Parkes dishes up Apollo 11 magic

Space revellers can sit out under the stars and watch the movie The Dish as part of Apollo 11 celebrations at Parkes Observatory in southern NSW this weekend. It’s part of a big weekend of celebrations planned for the 50th anniversary of the Apollo 11 moonwalk.

In Victoria, A Moon Film Festival is underway in Yarraville, near Melbourne spanning the same nine dates as the Apollo 11 mission. The University of Southern Queensland is hosting a Festival of Astronomy at the Sir Thomas Brisbane Planetarium in Toowong. Carnarvon, Western Australia, is hosting a cocktail party on Saturday night and you can visit the Carnavon Space and Technology Museum in the town.

movie the dish Picture: SUPPLIED

In Sydney, you can visit the Museum of Applied Arts and Sciences Apollo 11 Exhibition, Canberra has a page detailing celebrations here , Hobart has an astronomy festival with live streaming from the NASA space centre at Houston early next month – some celebrations extend beyond the weekend. There’s a moon film festival in Adelaide, and the ongoing Between The Moon and The Stars exhibition in Darwin.

There’s many more events listed here.

In Parkes, the big giant radio telescope facility will screen the movie which recounts the role of Parkes in rebroadcasting the television feed from Apollo 11, as Neil Armstrong and Buzz Aldrin walked on the moon in July 1969. It will screen on Saturday night.

The 2001 movie directed by Rob Sitch will be introduced by actor Roy Billing who played the mayor of Parkes in the film. The present day Mayor of Parkes Ken Keith will attend.

The movie isn’t regarded as historically accurate. It shows vastly less people working at the radio telescope than did in 1969 and understates the role of Honeysuckle Creek in relaying the first eight minutes of so of Armstrong stepping onto the lunar surface. Nevertheless it depicts much of the role that Parkes played.

CSIRO which operates the facility is offering tours of the telescope, talks, presentations and displays, daytime astronomy with the Central West Astronomical Society and science activities for kids, vintage car displays and live music.

Australian-born NASA astronaut Andy Thomas is among those attending and will speak on Sunday afternoon. Participants can relive the moon landing broadcast also on the Sunday afternoon.

Australian teams at NASA’s Honeysuckle Creek, Tidbinbilla and Carnarvon tracking stations also played pivotal roles monitoring and relaying audio and telemetry feeds from Apollo 11.

The Canberra Deep Space Communication Complex, which CSIRO manages for NASA, supports more than 40 spacecraft exploring the Solar System and beyond.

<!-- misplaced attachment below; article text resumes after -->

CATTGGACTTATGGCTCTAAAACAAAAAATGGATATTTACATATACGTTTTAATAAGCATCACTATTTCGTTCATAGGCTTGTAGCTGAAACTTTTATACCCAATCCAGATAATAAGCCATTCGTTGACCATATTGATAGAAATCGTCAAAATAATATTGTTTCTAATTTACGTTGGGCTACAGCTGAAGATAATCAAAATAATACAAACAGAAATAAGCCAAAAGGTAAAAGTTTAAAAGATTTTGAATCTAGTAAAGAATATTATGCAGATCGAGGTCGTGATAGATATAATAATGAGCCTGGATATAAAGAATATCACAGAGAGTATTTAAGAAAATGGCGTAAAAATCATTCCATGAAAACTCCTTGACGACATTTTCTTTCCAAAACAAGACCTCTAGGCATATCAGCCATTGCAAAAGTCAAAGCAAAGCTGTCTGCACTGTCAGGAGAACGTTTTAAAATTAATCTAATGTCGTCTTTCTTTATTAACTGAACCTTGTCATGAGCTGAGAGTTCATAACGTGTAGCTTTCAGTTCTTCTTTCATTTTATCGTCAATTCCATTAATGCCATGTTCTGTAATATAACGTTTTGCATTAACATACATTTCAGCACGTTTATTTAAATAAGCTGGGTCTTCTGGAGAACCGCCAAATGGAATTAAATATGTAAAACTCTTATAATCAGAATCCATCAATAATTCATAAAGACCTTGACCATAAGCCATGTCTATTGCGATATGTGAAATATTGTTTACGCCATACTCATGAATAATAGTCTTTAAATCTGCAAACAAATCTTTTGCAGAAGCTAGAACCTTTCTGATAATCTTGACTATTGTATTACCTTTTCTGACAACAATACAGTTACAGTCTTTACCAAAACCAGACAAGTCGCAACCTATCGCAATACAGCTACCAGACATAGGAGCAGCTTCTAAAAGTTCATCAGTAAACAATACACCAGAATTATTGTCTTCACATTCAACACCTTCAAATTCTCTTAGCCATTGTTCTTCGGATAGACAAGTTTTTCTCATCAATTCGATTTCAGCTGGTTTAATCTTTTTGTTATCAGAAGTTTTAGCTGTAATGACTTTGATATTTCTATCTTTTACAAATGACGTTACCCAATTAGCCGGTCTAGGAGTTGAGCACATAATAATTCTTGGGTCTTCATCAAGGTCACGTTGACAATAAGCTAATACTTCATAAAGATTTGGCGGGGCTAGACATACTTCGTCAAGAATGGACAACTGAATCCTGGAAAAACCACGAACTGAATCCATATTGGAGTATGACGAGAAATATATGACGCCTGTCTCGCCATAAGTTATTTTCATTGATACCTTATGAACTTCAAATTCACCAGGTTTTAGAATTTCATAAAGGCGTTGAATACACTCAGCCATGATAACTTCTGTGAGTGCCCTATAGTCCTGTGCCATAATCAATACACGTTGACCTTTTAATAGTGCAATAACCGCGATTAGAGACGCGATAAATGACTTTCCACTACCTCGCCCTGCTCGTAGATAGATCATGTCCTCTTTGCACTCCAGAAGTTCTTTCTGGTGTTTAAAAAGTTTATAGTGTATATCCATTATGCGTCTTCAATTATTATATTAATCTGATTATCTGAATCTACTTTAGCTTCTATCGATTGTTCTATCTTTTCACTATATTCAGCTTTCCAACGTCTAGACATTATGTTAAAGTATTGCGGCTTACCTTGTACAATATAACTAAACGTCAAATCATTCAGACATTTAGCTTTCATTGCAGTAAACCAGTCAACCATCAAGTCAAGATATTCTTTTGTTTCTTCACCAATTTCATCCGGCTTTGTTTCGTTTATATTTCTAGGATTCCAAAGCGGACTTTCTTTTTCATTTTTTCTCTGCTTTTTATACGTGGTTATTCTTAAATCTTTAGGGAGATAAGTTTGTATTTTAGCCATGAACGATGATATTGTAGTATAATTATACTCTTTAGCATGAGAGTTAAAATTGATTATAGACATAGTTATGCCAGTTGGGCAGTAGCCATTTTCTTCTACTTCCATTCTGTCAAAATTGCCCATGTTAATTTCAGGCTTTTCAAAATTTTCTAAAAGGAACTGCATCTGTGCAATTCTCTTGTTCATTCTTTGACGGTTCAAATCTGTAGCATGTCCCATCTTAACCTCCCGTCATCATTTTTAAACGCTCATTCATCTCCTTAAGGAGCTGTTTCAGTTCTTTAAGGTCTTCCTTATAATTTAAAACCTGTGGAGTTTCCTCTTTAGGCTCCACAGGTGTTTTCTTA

Parkes radio telescope continues to provide occasional support tracking spacecraft for NASA, most as Voyager 2 has entered interstellar space beyond Pluto.

The big dish is often manoeuvred by astronomers using it from across the world.

Yesterday Australian trackers Mike Dinn and John Saxon, who worked at Honeysuckle Creek in 1969 were reunited by video with some of the Apollo crew at the Kennedy Space Centre in Florida.

Honeysuckle Creek radio telescope trackers John Saxon (left) and Mike Dinn talk with Apollo astronauts and US staff during a live cross event.

They spoke with astronauts Rusty Schweickart (Apollo 9), Michael Collins (Apollo 11) Charlie Duke (Apollo 16) and Apollo Flight Director, Gerry Griffin, along with the Apollo 11 recovery team, based in San Francisco.

Mr Dinn this month told The Australian that about 23 staff worked at Honeysuckle Creek that day when it tracked the lunar module. He was working at the operations console.

He said staff had trained for the landing event for months but despite their confidence, you’d quietly think about the “what ifs” if things went awry.

The moments before one small step for man

Watch the minutes leading up to Neil Armstrong’s monumental expedition on the moon.

“My job was to keep the data flowing that was coming down from the spacecraft and ship it out the Houston,” Mr Dinn said. The data comprised the astronaut’s voice, spacecraft performance and astronauts’ biomedical information, and finally the TV feed, he said.

The Space Industry Association in a statement yesterday said nearly 400,000 scientists, technicians and engineers drawn from more than 20,000 companies and universities across the globe contributed to the Apollo 11 landing.

“The Space Industry Association of Australia is proud to have many members who are involved in various endeavours that enable and support ongoing space activities,” said association chair, Rod Drury. “I am sure that many of our members have been inspired to pursue careers in space as a direct result of man landing on the moon 50 years ago.”

Published in The Australian newspaper

Posted in Features.

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